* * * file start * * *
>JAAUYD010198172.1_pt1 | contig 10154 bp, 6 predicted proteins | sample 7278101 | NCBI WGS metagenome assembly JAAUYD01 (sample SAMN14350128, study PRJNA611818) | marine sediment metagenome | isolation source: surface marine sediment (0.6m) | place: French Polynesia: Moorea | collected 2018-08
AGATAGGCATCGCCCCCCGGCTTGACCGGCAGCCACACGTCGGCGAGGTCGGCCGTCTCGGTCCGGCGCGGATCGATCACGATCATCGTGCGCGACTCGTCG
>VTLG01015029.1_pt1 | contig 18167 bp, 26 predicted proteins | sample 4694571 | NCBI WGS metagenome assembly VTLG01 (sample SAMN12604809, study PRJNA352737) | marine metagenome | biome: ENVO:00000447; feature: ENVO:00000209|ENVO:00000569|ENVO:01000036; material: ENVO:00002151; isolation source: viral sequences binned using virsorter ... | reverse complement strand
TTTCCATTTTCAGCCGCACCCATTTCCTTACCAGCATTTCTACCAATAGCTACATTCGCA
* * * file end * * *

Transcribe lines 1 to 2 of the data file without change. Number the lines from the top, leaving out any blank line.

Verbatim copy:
>JAAUYD010198172.1_pt1 | contig 10154 bp, 6 predicted proteins | sample 7278101 | NCBI WGS metagenome assembly JAAUYD01 (sample SAMN14350128, study PRJNA611818) | marine sediment metagenome | isolation source: surface marine sediment (0.6m) | place: French Polynesia: Moorea | collected 2018-08
AGATAGGCATCGCCCCCCGGCTTGACCGGCAGCCACACGTCGGCGAGGTCGGCCGTCTCGGTCCGGCGCGGATCGATCACGATCATCGTGCGCGACTCGTCG